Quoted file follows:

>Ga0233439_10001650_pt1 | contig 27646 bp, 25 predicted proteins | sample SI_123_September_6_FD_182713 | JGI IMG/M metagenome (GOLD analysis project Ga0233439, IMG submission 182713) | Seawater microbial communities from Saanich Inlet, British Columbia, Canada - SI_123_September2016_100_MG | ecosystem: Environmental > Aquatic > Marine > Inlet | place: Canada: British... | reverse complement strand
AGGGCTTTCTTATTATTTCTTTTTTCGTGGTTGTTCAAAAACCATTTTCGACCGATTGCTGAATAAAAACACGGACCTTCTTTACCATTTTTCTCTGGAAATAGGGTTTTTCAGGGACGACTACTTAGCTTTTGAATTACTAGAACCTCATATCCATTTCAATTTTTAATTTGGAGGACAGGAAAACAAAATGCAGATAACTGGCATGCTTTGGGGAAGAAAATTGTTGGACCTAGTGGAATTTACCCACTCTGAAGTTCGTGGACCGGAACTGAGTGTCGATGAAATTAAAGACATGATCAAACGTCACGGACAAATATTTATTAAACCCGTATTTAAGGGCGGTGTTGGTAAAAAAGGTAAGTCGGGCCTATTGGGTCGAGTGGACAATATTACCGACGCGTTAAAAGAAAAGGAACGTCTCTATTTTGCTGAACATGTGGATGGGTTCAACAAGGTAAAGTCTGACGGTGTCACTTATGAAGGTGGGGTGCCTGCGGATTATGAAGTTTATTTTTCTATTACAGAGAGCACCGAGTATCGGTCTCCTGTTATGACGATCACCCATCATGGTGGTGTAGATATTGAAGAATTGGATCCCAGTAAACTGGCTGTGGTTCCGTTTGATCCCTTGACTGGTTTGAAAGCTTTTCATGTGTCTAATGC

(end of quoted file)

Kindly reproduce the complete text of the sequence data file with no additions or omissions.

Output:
>Ga0233439_10001650_pt1 | contig 27646 bp, 25 predicted proteins | sample SI_123_September_6_FD_182713 | JGI IMG/M metagenome (GOLD analysis project Ga0233439, IMG submission 182713) | Seawater microbial communities from Saanich Inlet, British Columbia, Canada - SI_123_September2016_100_MG | ecosystem: Environmental > Aquatic > Marine > Inlet | place: Canada: British... | reverse complement strand
AGGGCTTTCTTATTATTTCTTTTTTCGTGGTTGTTCAAAAACCATTTTCGACCGATTGCTGAATAAAAACACGGACCTTCTTTACCATTTTTCTCTGGAAATAGGGTTTTTCAGGGACGACTACTTAGCTTTTGAATTACTAGAACCTCATATCCATTTCAATTTTTAATTTGGAGGACAGGAAAACAAAATGCAGATAACTGGCATGCTTTGGGGAAGAAAATTGTTGGACCTAGTGGAATTTACCCACTCTGAAGTTCGTGGACCGGAACTGAGTGTCGATGAAATTAAAGACATGATCAAACGTCACGGACAAATATTTATTAAACCCGTATTTAAGGGCGGTGTTGGTAAAAAAGGTAAGTCGGGCCTATTGGGTCGAGTGGACAATATTACCGACGCGTTAAAAGAAAAGGAACGTCTCTATTTTGCTGAACATGTGGATGGGTTCAACAAGGTAAAGTCTGACGGTGTCACTTATGAAGGTGGGGTGCCTGCGGATTATGAAGTTTATTTTTCTATTACAGAGAGCACCGAGTATCGGTCTCCTGTTATGACGATCACCCATCATGGTGGTGTAGATATTGAAGAATTGGATCCCAGTAAACTGGCTGTGGTTCCGTTTGATCCCTTGACTGGTTTGAAAGCTTTTCATGTGTCTAATGC